At the beginning of April (but not on April Fool’s Day), the Wall Street Journal published an essay by E.O. Wilson (a famous biologist): Great Scientists Don’t Need Math. The gist of the article is that Dr. Wilson never learned much math and did well in biology, so others can do so also:
Wilson’s Principle No. 1: It is far easier for scientists to acquire needed collaboration from mathematicians and statisticians than it is for mathematicians and statisticians to find scientists able to make use of their equations.
Wilson’s Principle No. 2: For every scientist, there exists a discipline for which his or her level of mathematical competence is enough to achieve excellence.
The first principle is probably true, but is more a sociological statement than one inherent to the disciplines: applied mathematicians and statisticians welcome collaborations with all sorts of scientists and are happy to learn about and work on real problems that come up elsewhere, while biologists (particularly old-school ones like Dr. Wilson) tend not to be interested in anything outside their own labs and those of their close collaborators and competitors.
The second principle is possibly also true, though much less so than in the past. Biology used to be a major refuge for innumerate scientists, but modern biology requires a really strong foundation in statistics, far more than most biology students are trained in. The number of positions for innumerate scientists is rapidly shrinking, while the supply of innumerate biology PhDs is growing rapidly. In the highly competitive job market for biology research, those who follow E. O. Wilson’s advice have a markedly smaller chance of getting the jobs they desire. Of course, Dr. Wilson seems to be unaware of the decades-long oversupply of biology researchers:
During my decades of teaching biology at Harvard, I watched sadly as bright undergraduates turned away from the possibility of a scientific career, fearing that, without strong math skills, they would fail. This mistaken assumption has deprived science of an immeasurable amount of sorely needed talent. It has created a hemorrhage of brain power we need to stanch.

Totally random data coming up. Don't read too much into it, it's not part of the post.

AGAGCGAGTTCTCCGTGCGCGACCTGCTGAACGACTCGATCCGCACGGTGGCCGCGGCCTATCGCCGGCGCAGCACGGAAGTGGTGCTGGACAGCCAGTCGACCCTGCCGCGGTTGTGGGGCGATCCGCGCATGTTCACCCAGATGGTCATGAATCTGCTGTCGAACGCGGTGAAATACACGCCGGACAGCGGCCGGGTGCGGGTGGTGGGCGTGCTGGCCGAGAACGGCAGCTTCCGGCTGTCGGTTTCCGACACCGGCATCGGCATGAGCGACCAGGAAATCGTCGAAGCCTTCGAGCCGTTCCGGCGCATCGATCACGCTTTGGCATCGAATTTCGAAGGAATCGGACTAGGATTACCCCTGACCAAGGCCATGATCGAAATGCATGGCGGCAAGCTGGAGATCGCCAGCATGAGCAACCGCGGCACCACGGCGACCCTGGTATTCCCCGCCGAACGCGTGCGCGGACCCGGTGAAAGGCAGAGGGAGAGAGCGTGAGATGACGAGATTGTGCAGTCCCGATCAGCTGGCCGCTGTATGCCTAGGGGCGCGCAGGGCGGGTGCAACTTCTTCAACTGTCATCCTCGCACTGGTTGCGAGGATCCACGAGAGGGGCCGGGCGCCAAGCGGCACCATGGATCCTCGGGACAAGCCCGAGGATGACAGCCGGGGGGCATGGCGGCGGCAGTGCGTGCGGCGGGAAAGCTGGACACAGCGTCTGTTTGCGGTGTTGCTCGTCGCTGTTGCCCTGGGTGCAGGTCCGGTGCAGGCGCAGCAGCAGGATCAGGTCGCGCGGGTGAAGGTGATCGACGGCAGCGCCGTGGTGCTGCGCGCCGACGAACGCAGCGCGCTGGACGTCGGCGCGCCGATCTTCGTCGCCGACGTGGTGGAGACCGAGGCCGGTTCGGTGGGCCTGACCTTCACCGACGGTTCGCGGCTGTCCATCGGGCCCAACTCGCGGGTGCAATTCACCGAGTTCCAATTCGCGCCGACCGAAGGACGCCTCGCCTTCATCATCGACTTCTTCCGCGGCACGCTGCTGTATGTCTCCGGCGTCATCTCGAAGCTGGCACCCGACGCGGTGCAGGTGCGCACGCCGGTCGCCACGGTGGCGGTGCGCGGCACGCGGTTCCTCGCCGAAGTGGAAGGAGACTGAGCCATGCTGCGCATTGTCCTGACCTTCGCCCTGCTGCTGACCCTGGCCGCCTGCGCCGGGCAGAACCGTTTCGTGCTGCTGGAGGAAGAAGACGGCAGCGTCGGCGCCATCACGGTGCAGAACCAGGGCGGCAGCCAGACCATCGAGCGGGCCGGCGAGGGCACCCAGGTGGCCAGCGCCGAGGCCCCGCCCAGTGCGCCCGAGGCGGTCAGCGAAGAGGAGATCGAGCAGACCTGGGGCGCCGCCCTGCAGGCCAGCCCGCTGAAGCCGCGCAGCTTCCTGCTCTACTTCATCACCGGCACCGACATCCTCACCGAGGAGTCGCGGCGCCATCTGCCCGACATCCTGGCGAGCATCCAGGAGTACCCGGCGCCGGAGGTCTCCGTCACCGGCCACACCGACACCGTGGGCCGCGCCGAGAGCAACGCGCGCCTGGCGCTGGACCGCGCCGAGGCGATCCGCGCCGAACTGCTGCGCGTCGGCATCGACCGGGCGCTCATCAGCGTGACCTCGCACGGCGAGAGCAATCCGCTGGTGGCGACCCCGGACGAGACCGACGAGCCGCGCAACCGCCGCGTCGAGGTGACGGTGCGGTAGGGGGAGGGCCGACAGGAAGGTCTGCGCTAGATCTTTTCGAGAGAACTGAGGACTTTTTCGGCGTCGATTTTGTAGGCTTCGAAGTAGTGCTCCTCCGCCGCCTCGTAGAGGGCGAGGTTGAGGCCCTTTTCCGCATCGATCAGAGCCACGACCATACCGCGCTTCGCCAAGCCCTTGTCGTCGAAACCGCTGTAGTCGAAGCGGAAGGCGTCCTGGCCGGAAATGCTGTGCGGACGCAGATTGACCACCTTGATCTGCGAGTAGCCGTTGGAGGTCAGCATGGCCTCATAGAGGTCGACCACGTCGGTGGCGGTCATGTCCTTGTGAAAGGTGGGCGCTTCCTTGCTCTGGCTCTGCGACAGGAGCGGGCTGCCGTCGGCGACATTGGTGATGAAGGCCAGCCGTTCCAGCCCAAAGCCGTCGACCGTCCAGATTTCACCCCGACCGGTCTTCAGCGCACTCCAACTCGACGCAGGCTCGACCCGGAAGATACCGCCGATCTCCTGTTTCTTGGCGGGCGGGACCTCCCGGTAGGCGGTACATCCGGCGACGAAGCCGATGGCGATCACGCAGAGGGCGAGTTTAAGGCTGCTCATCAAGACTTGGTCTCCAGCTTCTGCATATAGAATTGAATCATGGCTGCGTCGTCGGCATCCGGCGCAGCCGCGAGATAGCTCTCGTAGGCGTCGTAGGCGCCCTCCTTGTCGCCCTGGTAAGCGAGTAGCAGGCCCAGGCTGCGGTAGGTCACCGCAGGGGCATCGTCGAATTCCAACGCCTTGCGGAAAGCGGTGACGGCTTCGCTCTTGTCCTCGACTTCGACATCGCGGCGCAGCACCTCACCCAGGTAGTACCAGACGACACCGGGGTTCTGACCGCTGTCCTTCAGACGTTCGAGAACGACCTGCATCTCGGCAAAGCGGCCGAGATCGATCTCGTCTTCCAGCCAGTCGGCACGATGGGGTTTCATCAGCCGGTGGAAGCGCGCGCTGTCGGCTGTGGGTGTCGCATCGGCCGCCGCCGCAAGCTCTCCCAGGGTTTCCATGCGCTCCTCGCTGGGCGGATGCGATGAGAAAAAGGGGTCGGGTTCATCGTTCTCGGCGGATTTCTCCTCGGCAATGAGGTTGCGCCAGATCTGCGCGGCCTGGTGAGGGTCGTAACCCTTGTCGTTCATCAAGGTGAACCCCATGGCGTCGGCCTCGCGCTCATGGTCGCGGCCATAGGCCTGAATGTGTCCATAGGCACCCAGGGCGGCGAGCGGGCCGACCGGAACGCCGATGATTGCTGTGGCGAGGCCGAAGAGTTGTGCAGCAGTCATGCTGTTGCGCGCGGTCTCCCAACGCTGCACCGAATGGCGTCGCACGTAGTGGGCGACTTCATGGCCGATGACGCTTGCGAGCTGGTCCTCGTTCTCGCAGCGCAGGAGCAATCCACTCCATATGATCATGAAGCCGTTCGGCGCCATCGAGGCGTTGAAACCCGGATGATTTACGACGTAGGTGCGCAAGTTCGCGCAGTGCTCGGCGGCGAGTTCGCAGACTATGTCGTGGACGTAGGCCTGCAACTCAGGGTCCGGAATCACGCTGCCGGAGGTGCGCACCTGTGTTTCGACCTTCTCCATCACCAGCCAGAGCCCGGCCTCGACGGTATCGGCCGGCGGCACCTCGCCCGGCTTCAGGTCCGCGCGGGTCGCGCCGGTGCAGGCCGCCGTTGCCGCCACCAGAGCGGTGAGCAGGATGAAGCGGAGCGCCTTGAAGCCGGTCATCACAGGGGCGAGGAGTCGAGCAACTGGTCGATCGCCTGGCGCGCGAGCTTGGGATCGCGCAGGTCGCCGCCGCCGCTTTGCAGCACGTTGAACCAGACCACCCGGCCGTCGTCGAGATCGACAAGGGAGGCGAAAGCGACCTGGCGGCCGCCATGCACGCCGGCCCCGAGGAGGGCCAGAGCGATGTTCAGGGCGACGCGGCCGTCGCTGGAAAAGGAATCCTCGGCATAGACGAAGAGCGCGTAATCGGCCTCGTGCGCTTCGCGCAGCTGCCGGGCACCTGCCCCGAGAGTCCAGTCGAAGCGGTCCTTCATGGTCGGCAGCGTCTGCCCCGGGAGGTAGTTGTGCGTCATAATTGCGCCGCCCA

An undergrad degree in biology (even from Harvard) has not gotten many students much more than low-level technician jobs for most of that time (admission to grad school is the better option, as biology PhDs have been able to get temporary postdoc positions at least). Perhaps Dr. Wilson considers a dead-end job at little more than minimum wage a suitable scientific career—many others do not.
Dr. Wilson does make one unsubstantiated claim that I agree with:
The annals of theoretical biology are clogged with mathematical models that either can be safely ignored or, when tested, fail. Possibly no more than 10% have any lasting value. Only those linked solidly to knowledge of real living systems have much chance of being used.
Biology is a data-driven science, not a model-driven science (a distinction that physicists trying to jump into the field often miss). Most of “mathematical biology” has been an attempt to apply physics-like models in places where they don’t really fit. But there has been a big change in the past 10–15 years, as high-throughput experiments have become common in biology. Now mathematics (mainly statistics) is needed to make any sense out of the experimental results, and biologists with inadequate training in statistics end up making ludicrously wrong conclusions from their experiments, often claiming high significance for random noise. To understand the data requires more than Wilson’s “intuition”—it requires a solid understanding of the statistics of big data and multiple hypotheses, as humans are very good at perceiving patterns in random noise.
I was pointed to Dr. Wilson’s WSJ essay by Iddo Friedberg’s post Terrible advice from a great scientist, which has a somewhat different critique of the essay. He accuses Wilson of “not recognizing the generalization from an outlier cannot serve as a viable model, or even an argument to support his position.” Iddo makes several other points, some of them the same as mine—go read his post! Of course, like me, Dr. Friedberg is a bioinformatician and so sees the central role of statistics in 21st century biology. Perhaps the two of us are wrong, and innumerate biologists will again have glorious scientific careers, but I think the odds are against it.